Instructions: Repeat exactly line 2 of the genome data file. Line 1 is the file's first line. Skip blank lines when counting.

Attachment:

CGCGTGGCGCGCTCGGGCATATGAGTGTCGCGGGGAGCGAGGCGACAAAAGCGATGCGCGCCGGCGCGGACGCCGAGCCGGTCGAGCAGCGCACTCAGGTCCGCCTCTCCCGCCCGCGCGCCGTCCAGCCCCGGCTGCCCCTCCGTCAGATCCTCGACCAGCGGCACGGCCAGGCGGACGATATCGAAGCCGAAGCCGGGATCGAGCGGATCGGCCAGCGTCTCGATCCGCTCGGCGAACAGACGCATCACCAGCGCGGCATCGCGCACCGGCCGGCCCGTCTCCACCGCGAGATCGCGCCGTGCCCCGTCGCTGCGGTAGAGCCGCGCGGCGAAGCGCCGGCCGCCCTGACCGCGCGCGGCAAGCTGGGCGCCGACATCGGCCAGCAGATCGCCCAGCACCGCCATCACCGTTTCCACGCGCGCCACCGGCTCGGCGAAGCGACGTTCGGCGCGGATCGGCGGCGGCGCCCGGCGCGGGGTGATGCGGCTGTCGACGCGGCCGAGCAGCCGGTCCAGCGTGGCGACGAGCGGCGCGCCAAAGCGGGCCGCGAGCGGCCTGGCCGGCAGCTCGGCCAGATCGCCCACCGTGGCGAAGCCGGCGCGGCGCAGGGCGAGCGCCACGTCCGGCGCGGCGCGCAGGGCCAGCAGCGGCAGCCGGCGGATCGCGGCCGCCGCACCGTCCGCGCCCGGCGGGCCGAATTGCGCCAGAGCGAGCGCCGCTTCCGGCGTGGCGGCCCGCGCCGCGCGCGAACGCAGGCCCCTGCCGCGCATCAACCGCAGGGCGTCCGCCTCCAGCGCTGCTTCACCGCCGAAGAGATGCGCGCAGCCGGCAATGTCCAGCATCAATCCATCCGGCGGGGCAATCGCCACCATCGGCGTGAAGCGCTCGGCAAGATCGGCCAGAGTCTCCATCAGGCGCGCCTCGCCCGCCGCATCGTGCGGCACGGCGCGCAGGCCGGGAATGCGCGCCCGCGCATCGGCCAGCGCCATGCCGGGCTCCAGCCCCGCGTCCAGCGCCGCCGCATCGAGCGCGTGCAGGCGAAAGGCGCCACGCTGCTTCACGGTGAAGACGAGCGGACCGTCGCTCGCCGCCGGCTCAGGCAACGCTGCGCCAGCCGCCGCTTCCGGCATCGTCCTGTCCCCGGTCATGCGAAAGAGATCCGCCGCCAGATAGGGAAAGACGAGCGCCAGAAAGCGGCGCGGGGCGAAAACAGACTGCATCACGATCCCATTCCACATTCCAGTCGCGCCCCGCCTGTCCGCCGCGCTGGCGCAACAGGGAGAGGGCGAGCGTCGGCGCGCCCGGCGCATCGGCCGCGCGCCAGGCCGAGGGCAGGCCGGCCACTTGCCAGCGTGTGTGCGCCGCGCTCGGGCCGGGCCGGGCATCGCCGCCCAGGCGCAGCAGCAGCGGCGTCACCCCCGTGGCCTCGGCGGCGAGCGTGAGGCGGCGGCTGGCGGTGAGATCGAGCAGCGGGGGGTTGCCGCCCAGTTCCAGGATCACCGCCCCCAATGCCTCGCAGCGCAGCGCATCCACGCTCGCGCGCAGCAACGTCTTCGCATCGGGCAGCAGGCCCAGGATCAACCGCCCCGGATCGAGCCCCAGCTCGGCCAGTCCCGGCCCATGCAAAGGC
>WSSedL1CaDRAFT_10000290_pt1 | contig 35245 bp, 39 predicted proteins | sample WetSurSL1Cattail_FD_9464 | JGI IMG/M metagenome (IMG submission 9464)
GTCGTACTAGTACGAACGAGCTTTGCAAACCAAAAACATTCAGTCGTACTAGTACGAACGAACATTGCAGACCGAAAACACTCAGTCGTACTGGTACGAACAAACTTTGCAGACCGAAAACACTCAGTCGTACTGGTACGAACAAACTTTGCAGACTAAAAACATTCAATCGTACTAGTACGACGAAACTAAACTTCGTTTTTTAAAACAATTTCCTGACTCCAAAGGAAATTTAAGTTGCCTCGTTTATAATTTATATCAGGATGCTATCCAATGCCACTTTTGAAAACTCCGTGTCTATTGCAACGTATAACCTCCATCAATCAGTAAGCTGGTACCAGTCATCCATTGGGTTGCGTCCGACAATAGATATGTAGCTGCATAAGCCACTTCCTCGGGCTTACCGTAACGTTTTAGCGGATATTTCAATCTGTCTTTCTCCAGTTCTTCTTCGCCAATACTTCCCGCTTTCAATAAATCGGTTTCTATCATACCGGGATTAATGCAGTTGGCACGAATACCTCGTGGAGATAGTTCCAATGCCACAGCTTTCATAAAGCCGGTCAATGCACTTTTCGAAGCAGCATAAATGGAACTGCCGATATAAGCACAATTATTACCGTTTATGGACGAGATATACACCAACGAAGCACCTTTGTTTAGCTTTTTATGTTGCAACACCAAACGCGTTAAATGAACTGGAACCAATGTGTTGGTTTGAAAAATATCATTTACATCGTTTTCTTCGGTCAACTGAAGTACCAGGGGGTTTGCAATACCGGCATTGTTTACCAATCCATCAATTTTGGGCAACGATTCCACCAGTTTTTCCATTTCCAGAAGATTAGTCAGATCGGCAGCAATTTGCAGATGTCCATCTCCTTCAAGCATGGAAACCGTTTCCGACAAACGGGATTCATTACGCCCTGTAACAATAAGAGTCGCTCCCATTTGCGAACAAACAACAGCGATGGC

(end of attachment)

>WSSedL1CaDRAFT_10000290_pt1 | contig 35245 bp, 39 predicted proteins | sample WetSurSL1Cattail_FD_9464 | JGI IMG/M metagenome (IMG submission 9464)